TechDirt, a US-based site which is highly critical of US policy on copyrights, patents, privacy and other matters, suggests this fix and yet another fix which tackles public funding. To quote: “For many years we’ve been incredibly critical of the famous Bayh-Dole Act, which was passed in 1980 with the idea that it would encourage greater innovation by pushing universities to patent the research they were doing. The theory — based on a rather ignorant view of innovation and research — was that patents would create a market, which, in turn, would enable easier knowledge transfer from academia to industry, leading to a research boom. The actual results have been a near total disaster. What’s actually happened are two very bad things. First, it’s seriously harmed university research, by guaranteeing much less information sharing between researchers. And, it turns out, that information sharing is a big part of how innovation and big scientific breakthroughs occur. Not surprisingly (if you understand basic economics), when you try to lock up each idea with a patent, researchers (and, more importantly, their administrator bosses), suddenly don’t want to share any more. The end result? Lots of important research stifled. What a shame.”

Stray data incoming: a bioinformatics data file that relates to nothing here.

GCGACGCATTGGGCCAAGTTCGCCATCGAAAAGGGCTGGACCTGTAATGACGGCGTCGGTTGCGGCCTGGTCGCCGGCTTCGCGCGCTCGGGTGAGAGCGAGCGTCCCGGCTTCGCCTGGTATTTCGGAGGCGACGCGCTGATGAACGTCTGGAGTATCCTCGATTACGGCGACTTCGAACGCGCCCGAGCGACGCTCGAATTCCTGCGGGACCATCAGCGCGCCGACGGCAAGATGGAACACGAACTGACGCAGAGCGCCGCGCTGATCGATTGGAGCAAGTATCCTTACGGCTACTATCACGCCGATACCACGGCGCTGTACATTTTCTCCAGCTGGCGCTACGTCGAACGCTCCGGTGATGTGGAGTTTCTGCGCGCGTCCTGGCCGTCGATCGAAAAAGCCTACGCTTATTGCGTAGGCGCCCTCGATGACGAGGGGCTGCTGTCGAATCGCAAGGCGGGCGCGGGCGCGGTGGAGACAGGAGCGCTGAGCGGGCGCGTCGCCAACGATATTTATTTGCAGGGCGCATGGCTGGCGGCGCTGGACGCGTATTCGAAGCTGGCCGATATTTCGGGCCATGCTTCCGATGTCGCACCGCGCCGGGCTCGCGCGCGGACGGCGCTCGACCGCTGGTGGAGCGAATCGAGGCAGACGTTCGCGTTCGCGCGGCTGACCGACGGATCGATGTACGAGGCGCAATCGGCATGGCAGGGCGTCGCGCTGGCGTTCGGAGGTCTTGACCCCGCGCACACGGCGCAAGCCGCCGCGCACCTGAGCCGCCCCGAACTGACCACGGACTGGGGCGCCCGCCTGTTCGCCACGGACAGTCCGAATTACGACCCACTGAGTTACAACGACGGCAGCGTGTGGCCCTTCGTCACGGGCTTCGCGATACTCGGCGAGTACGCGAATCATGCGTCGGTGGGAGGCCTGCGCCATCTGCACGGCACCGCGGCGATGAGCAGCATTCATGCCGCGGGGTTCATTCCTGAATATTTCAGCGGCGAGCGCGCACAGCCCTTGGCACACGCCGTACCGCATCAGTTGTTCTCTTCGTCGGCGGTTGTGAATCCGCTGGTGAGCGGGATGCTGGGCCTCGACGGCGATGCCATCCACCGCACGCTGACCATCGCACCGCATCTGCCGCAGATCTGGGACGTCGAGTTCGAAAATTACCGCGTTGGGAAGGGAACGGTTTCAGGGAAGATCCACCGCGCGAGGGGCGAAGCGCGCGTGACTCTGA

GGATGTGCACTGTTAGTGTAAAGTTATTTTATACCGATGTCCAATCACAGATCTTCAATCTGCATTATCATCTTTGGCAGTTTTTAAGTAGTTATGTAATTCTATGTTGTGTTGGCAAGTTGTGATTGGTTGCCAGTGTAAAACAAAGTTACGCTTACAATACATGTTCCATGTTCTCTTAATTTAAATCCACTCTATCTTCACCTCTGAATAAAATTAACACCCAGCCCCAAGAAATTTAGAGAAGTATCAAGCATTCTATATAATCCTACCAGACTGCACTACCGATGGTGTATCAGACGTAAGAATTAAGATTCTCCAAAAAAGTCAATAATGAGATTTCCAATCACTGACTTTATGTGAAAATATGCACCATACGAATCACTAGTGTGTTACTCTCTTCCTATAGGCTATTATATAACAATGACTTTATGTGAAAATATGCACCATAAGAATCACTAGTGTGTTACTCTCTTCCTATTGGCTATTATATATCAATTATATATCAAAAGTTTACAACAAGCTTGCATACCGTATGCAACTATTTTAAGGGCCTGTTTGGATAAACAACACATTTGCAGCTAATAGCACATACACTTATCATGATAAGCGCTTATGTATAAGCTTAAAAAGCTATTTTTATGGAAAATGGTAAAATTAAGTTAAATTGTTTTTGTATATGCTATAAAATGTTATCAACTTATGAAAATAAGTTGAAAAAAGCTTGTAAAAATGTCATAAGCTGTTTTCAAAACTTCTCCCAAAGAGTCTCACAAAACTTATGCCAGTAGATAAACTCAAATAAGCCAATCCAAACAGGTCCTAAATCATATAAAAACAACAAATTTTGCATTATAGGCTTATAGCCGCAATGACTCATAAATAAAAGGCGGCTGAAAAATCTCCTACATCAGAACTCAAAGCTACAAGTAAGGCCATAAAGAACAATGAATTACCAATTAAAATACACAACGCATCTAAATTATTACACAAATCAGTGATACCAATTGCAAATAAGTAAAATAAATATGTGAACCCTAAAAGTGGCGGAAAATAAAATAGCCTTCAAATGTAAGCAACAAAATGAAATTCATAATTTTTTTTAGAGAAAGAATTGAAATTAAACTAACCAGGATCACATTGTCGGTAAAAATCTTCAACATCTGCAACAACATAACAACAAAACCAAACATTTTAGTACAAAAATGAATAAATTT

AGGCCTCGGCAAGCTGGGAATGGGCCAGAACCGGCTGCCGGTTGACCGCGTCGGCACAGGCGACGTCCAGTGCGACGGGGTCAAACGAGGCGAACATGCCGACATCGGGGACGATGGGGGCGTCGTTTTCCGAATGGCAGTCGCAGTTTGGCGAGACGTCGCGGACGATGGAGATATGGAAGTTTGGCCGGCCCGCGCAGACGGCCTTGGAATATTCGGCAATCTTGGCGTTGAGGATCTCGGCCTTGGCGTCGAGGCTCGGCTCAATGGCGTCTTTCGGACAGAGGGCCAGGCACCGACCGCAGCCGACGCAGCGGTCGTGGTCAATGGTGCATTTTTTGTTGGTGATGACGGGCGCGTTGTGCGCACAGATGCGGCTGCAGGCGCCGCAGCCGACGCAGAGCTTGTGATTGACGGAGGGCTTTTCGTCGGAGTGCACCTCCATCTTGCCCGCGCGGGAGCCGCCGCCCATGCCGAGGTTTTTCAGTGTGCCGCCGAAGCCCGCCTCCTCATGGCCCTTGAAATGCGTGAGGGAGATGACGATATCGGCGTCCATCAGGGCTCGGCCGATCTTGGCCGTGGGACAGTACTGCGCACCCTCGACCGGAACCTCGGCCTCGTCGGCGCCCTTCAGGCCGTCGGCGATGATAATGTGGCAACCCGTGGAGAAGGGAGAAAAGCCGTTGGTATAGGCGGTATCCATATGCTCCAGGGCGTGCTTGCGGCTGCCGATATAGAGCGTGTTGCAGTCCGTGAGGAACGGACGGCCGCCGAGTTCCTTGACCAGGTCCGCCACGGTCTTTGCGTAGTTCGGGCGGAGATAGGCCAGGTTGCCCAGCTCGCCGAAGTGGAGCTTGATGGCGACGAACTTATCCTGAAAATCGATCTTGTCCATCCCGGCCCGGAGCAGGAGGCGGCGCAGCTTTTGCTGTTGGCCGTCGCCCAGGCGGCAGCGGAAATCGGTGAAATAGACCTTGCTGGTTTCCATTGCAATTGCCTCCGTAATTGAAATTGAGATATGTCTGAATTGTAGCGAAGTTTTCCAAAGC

In other words, taxpayers’ money in the US (or growing national debt) goes towards feeding the problems which further increase national debt. How can politicians not see it and why is nothing substantial being done to stop this trend? It is almost a rhetorical question.
Change will come from people, not Congress, and as long as Congress is funded by corporations no change will be permitted, not when it comes to surveillance or even intellectual monopolies, as TTP shows. The latest TTP leak [1,2] shows people power  at work, almost stopping business takeover  and shameless attack on democracy .
To stop the patent maximalists we need some actions like leaks, perhaps even bold protests and lots of angry phonecalls to politicians. Anything else would be defeated by lobbyists and bribes. Politics is business and no level of logic will beat a large-figure cheque. █
Related/contextual items from the news:
On 13 November 2013 WikiLeaks released the draft text of the crucial Trans-Pacific Partnership Agreement (TPP) Intellectual Property chapter during the lead-up to a TPP chief negotiators’ meeting in Salt Lake City on 19-24 November 2013. Today, 9 December 2013, WikiLeaks has released two more secret TPP documents that show the state of negotiations as the twelve TPP countries began supposedly final negotiations at a trade ministers’ meeting in Singapore this week.
The Trans Pacific Partnership (TPP) and the Transatlantic Trade and Investment Partnership (TTIP) enshrine the rights of Corporations under International Law, restricting future governments from overturning the changes through fear of costly legal action. They are the largest trade agreements in history, and yet are not open for review, debate or amendment by national parliaments or the public.